When businesses compete against each other, consumers get to reap the benefits. If two companies are in the same business or product space, they often lower prices, build better products, and pull out all the stops to woo potential buyers by any means necessary.
Businesses, however, H-A-T-E competition. If a similar company is selling a similar product or service, that company is cutting into their competitor’s maximum potential revenue. This forces each company to spend more money just to keep up with their competitor.
That’s why businesses often buy the competition through an acquisition. After all, if you can absorb your competitor and make sure they’re no longer on the market, you’ll spend less, make more, and not have to try as hard since there’s less of a choice for your type of product.
Acquisitions happen when a company purchases another company, or the division of a company.
A notable example of a recent company acquisition is Verizon buying AOL and Yahoo. An good example of a division acquisition is sale of Motorola from Google to Lenovo.
A company acquires another company by paying for them in cash, a combination of cash and stock, or paying for the company with debt that they raised.
When a company acquires a public company, the shareholders often get a set amount of money for each share of stock they own. When a company acquires a company for cash and stock, they pay for part of the acquisition with shares of the acquiring company’s stock. Acquisition with debt is complicated and usually involves the acquiring company borrowing large sums of money to finance the acquisition.
Companies often acquire other companies that are similar to them.
This drives down costs and decreases competition.
Companies can also acquire other companies for their assets (like patents or land) or to move into an entirely different business sector.
Verizon is a telecommunications business. They make a lot of money selling phone services and internet. AOL and Yahoo are (surprisingly) mostly content businesses. Verizon acquiring both companies lets them become more than a telecommunications business. They’re a media brand now, too!
When a company wants to acquire another company, the company being purchased must vote on the acquisition.
Their board of directors votes on whether or not to join the acquiring company. If they agree to the acquisition, then they move forward and — barring any government or regulatory interference — become part of the acquiring company. If the board votes no, the acquisition won’t go through…unless, of course, the acquiring company buys enough shares from shareholders on the open stock market and gets a majority ownership by force. This scenario is called a hostile takeover.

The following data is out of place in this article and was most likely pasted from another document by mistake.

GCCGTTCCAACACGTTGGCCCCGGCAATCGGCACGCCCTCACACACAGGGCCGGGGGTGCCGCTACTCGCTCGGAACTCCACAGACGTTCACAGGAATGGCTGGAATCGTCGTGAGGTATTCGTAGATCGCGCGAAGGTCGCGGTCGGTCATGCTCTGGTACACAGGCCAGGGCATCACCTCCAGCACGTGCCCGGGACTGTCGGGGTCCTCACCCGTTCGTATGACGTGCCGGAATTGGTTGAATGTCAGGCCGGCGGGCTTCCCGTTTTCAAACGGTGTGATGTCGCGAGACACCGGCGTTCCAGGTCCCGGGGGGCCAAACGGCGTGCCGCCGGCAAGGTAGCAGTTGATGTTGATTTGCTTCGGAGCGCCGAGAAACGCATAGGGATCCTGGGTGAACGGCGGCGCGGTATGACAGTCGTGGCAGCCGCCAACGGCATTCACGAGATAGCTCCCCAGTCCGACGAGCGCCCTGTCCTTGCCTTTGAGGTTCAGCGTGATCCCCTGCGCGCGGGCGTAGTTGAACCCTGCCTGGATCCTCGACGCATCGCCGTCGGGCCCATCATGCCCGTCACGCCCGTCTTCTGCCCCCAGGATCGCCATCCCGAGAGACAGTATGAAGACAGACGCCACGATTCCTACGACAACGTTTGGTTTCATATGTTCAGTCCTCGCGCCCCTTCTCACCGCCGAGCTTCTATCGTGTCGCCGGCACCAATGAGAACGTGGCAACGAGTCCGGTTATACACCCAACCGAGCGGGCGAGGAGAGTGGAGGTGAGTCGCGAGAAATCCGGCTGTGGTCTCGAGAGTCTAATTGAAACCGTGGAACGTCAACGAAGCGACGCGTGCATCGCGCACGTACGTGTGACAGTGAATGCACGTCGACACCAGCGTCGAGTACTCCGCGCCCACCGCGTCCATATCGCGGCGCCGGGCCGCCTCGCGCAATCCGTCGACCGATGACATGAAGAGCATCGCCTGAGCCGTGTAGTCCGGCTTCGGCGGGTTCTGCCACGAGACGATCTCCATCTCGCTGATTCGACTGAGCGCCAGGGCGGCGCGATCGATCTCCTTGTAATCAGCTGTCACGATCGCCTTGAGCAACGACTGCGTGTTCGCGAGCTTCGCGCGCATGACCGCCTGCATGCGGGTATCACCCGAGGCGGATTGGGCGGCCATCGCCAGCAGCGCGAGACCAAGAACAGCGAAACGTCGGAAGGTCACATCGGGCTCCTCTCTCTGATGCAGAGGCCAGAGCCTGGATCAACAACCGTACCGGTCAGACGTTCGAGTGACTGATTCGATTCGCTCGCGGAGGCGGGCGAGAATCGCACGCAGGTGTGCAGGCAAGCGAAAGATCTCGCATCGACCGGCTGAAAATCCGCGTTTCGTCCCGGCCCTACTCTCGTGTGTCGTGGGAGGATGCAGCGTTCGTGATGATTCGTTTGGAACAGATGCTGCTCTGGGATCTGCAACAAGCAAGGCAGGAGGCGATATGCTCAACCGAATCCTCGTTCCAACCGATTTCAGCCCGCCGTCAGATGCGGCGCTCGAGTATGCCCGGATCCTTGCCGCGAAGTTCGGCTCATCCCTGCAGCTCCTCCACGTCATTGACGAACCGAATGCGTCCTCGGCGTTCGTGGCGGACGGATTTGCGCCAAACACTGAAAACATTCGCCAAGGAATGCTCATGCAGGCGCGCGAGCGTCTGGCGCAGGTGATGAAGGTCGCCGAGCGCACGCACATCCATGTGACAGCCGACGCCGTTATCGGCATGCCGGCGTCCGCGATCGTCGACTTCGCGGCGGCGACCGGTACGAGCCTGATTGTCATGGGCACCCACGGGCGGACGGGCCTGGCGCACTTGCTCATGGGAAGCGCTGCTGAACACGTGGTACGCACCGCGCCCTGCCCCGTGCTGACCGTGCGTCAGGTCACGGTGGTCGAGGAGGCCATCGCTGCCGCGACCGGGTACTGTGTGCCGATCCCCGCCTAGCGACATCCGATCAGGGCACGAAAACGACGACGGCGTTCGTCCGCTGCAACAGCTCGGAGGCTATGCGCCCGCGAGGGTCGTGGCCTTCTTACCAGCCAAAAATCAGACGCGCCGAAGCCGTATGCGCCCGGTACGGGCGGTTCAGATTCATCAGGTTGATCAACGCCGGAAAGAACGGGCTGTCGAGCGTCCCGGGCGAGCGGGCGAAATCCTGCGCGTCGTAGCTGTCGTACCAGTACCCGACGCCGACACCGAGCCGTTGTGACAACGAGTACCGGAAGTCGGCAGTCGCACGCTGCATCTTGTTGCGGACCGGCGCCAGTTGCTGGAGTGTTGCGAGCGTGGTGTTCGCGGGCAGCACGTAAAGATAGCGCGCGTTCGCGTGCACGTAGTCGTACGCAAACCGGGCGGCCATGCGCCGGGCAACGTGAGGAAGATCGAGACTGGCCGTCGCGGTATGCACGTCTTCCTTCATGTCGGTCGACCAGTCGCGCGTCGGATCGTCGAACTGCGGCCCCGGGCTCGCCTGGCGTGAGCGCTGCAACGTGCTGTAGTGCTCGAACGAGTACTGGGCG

Investors and investment firms also acquire companies to simply turn a profit.
Say an investment firm thinks a software company is undervalued and could be doing a lot more to make money. They decide they’re going to buy that company and make a few changes. Once their changes result in the company becoming more profitable and valued higher on the stock market, they’ll then sell their existing shares of that company and turn a profit themselves.
In the end, an acquisition means fewer companies in a product space, less competition, and (hopefully) stronger, more profitable companies.
If you’re a company owner or shareholder, this is great. Your stock might go up, your sales might increase, and your costs will generally be lower. If you’re a worker, it might not be as good, as your position could overlap with another existing position at the other company and one of you (or both) might get laid off. If you’re a consumer, acquisitions could mean a decrease in quality, an increase in price, or nothing at all.
Corporate acquisitions sound scary, especially when multi-billion dollar companies acquire other multi-billion dollar companies and come a bit closer to being a monopoly. While it might not always be great for consumers, it’s a real hoot for shareholders. Even a rumor of an acquisition causes a stock to increase in value. If the acquisition falls through or doesn’t go as planned, however, those shareholders are in for a bad time.
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